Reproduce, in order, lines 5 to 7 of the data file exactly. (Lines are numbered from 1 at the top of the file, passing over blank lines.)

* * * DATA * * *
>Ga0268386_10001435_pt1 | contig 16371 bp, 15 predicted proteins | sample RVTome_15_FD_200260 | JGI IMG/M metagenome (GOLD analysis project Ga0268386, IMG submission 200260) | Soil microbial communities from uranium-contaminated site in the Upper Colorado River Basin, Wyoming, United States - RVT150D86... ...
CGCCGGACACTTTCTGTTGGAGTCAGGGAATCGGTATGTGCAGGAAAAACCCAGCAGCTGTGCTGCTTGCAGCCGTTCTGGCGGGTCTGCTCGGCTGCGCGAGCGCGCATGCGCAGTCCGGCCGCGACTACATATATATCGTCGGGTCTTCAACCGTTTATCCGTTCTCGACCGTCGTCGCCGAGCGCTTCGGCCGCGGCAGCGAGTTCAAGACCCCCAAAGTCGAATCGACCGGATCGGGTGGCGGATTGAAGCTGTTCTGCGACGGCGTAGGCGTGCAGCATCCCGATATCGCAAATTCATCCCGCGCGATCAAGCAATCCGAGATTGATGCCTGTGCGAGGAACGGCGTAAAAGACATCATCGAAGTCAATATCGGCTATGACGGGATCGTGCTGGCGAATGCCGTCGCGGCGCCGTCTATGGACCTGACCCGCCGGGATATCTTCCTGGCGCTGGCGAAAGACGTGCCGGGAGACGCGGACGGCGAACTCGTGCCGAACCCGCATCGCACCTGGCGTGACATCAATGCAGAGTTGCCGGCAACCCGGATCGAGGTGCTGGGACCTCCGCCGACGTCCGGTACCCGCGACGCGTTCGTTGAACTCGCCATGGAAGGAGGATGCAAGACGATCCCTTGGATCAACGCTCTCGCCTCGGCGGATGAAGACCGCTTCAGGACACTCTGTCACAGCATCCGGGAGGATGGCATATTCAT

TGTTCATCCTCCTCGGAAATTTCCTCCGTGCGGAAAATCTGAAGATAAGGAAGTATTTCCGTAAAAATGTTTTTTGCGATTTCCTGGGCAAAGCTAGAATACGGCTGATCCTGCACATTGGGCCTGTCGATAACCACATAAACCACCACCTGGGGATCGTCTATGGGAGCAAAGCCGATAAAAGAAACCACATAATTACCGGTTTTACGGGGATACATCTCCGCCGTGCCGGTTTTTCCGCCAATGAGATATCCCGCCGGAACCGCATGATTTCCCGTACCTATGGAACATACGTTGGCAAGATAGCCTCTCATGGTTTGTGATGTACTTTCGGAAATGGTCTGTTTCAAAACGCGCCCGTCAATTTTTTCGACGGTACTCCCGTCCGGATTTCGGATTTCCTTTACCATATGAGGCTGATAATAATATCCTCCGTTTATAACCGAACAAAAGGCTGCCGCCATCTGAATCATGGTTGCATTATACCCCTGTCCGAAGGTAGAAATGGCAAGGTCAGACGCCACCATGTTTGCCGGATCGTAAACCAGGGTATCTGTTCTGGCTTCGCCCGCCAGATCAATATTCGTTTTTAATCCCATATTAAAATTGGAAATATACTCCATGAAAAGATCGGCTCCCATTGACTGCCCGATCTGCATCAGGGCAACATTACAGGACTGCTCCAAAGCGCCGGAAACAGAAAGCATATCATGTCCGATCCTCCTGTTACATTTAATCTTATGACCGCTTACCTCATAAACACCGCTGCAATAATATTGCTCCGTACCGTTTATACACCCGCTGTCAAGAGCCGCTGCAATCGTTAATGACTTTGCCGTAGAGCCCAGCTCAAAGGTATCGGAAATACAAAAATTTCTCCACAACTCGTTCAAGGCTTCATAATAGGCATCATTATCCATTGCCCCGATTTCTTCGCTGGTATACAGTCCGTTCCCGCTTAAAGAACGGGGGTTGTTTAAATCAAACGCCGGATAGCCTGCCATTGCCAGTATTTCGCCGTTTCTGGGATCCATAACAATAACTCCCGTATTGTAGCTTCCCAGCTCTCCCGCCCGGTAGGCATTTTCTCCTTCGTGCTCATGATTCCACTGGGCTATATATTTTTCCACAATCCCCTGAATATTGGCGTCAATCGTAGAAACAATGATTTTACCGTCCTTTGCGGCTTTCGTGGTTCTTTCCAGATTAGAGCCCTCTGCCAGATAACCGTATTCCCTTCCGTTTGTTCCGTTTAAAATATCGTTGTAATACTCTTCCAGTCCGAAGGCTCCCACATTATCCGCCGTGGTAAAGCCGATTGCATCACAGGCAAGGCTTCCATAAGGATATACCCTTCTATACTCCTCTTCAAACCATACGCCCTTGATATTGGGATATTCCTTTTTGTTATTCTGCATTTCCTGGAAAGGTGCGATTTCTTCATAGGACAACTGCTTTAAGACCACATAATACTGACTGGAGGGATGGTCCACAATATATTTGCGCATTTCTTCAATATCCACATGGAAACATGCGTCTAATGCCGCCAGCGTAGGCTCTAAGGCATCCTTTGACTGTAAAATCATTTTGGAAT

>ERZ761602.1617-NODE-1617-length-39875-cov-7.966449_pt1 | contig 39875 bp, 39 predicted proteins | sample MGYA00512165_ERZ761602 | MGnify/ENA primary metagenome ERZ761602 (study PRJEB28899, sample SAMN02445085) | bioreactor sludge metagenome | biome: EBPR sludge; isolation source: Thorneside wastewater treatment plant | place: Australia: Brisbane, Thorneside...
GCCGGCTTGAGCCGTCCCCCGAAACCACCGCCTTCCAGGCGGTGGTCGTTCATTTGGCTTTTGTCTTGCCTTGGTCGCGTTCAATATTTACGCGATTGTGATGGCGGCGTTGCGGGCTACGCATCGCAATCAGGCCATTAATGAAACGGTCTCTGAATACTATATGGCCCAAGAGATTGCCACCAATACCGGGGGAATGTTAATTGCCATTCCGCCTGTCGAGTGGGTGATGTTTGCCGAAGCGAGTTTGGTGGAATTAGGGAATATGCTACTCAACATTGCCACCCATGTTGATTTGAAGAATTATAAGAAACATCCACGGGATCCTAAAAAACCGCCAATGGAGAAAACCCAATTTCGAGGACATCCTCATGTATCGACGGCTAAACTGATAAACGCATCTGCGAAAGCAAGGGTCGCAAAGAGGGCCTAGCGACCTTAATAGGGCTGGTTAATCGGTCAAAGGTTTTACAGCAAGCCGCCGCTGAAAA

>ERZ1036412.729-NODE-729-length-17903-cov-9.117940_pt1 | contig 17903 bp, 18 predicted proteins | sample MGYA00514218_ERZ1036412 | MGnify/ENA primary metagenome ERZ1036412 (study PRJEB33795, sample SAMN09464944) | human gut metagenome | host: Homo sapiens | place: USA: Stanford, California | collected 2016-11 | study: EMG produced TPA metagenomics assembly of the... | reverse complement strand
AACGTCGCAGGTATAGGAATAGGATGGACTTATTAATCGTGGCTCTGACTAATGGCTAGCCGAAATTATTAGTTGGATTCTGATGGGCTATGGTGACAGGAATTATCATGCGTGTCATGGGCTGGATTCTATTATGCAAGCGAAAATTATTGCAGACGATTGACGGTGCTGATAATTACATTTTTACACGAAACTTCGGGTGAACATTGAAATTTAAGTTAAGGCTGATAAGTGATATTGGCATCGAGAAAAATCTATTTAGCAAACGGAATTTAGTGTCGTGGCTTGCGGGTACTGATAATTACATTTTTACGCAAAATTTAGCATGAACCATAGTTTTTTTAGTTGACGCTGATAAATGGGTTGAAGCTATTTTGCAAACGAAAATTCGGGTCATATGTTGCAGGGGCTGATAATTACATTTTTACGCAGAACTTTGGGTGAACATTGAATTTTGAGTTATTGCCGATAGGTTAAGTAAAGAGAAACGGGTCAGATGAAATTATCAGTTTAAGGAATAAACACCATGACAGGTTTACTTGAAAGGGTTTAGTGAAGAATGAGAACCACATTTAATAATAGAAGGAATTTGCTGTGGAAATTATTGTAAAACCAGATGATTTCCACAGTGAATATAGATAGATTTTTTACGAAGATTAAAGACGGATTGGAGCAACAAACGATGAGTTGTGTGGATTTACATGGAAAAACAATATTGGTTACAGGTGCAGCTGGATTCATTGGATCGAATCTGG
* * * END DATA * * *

GCCGGCTTGAGCCGTCCCCCGAAACCACCGCCTTCCAGGCGGTGGTCGTTCATTTGGCTTTTGTCTTGCCTTGGTCGCGTTCAATATTTACGCGATTGTGATGGCGGCGTTGCGGGCTACGCATCGCAATCAGGCCATTAATGAAACGGTCTCTGAATACTATATGGCCCAAGAGATTGCCACCAATACCGGGGGAATGTTAATTGCCATTCCGCCTGTCGAGTGGGTGATGTTTGCCGAAGCGAGTTTGGTGGAATTAGGGAATATGCTACTCAACATTGCCACCCATGTTGATTTGAAGAATTATAAGAAACATCCACGGGATCCTAAAAAACCGCCAATGGAGAAAACCCAATTTCGAGGACATCCTCATGTATCGACGGCTAAACTGATAAACGCATCTGCGAAAGCAAGGGTCGCAAAGAGGGCCTAGCGACCTTAATAGGGCTGGTTAATCGGTCAAAGGTTTTACAGCAAGCCGCCGCTGAAAA

>ERZ1036412.729-NODE-729-length-17903-cov-9.117940_pt1 | contig 17903 bp, 18 predicted proteins | sample MGYA00514218_ERZ1036412 | MGnify/ENA primary metagenome ERZ1036412 (study PRJEB33795, sample SAMN09464944) | human gut metagenome | host: Homo sapiens | place: USA: Stanford, California | collected 2016-11 | study: EMG produced TPA metagenomics assembly of the... | reverse complement strand
AACGTCGCAGGTATAGGAATAGGATGGACTTATTAATCGTGGCTCTGACTAATGGCTAGCCGAAATTATTAGTTGGATTCTGATGGGCTATGGTGACAGGAATTATCATGCGTGTCATGGGCTGGATTCTATTATGCAAGCGAAAATTATTGCAGACGATTGACGGTGCTGATAATTACATTTTTACACGAAACTTCGGGTGAACATTGAAATTTAAGTTAAGGCTGATAAGTGATATTGGCATCGAGAAAAATCTATTTAGCAAACGGAATTTAGTGTCGTGGCTTGCGGGTACTGATAATTACATTTTTACGCAAAATTTAGCATGAACCATAGTTTTTTTAGTTGACGCTGATAAATGGGTTGAAGCTATTTTGCAAACGAAAATTCGGGTCATATGTTGCAGGGGCTGATAATTACATTTTTACGCAGAACTTTGGGTGAACATTGAATTTTGAGTTATTGCCGATAGGTTAAGTAAAGAGAAACGGGTCAGATGAAATTATCAGTTTAAGGAATAAACACCATGACAGGTTTACTTGAAAGGGTTTAGTGAAGAATGAGAACCACATTTAATAATAGAAGGAATTTGCTGTGGAAATTATTGTAAAACCAGATGATTTCCACAGTGAATATAGATAGATTTTTTACGAAGATTAAAGACGGATTGGAGCAACAAACGATGAGTTGTGTGGATTTACATGGAAAAACAATATTGGTTACAGGTGCAGCTGGATTCATTGGATCGAATCTGG